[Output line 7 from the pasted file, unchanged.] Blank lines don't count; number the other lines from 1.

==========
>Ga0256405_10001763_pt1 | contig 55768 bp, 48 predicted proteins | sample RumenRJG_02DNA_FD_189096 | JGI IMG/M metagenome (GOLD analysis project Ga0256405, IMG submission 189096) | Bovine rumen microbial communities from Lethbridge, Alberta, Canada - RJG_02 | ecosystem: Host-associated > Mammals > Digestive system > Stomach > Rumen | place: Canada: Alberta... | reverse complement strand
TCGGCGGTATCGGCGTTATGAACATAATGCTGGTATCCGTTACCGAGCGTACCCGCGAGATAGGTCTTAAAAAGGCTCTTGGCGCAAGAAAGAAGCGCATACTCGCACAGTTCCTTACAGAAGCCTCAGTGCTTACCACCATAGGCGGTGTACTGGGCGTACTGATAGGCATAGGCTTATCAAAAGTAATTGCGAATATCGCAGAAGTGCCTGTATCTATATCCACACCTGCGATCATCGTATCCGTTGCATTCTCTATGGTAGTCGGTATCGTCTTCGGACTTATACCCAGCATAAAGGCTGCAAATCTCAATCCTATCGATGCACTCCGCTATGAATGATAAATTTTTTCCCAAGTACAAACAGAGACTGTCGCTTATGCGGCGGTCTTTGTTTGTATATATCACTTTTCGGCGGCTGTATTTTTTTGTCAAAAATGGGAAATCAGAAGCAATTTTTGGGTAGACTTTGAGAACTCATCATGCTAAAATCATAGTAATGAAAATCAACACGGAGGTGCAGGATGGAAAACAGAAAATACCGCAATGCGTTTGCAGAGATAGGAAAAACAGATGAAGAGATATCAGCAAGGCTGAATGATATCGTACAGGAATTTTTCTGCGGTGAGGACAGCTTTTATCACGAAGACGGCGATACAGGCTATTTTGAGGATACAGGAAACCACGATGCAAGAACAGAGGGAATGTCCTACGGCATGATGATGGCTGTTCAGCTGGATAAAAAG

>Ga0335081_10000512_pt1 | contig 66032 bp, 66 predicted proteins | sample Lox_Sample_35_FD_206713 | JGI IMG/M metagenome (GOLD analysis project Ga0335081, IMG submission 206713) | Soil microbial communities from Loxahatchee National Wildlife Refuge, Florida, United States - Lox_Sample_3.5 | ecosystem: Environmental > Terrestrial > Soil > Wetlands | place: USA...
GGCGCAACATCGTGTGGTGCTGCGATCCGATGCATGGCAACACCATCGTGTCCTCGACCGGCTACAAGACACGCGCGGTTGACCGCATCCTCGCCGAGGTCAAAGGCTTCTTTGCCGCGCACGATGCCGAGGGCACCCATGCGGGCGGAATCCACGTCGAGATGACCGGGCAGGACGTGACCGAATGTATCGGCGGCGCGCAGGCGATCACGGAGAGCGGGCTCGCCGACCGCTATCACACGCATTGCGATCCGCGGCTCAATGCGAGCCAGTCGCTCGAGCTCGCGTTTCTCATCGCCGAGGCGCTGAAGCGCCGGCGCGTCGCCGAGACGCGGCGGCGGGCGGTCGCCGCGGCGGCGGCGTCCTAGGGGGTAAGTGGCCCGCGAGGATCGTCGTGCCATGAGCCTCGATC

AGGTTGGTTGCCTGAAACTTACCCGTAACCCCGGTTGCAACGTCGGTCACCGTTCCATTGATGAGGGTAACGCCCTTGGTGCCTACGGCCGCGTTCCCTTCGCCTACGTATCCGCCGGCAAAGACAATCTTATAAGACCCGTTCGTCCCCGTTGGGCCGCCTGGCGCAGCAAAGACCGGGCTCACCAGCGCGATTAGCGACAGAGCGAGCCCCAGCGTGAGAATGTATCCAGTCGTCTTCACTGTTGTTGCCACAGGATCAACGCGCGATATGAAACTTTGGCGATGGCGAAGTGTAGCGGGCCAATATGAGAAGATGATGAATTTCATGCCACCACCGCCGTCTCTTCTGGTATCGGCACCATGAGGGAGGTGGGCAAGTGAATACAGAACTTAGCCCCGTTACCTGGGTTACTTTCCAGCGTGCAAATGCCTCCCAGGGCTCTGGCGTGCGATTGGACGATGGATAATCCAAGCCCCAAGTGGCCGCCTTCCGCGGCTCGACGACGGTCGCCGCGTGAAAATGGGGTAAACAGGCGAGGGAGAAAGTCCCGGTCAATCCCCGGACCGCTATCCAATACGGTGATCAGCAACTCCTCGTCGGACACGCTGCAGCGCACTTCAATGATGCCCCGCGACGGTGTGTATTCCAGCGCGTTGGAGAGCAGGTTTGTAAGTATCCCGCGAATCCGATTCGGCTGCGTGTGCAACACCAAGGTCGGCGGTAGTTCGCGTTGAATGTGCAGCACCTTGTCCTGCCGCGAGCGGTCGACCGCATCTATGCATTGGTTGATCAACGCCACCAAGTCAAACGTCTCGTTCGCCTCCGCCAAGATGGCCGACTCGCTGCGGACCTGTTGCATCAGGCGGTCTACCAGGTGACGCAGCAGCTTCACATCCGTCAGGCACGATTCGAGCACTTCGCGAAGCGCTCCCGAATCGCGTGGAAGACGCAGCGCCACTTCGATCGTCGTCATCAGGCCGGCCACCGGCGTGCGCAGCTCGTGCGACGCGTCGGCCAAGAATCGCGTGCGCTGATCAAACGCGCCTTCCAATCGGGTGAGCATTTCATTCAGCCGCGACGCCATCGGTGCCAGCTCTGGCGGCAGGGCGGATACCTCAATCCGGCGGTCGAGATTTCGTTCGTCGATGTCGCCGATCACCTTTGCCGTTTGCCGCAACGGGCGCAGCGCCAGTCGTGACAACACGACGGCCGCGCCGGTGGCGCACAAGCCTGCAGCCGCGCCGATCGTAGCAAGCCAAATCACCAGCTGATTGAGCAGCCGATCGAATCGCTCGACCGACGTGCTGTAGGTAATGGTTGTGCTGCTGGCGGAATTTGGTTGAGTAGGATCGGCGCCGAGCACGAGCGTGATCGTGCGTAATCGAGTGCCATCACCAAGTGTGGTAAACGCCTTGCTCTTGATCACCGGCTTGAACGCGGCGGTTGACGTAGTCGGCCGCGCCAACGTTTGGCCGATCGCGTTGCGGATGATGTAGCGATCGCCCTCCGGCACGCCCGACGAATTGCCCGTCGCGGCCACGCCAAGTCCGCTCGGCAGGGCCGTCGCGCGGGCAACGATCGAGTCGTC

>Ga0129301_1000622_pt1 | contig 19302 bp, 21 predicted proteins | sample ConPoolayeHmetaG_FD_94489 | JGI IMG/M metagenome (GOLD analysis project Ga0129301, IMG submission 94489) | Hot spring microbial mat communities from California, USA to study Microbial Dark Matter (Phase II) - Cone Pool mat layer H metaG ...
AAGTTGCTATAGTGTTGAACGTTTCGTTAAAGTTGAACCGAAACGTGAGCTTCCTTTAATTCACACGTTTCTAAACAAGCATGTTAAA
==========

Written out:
AAGTTGCTATAGTGTTGAACGTTTCGTTAAAGTTGAACCGAAACGTGAGCTTCCTTTAATTCACACGTTTCTAAACAAGCATGTTAAA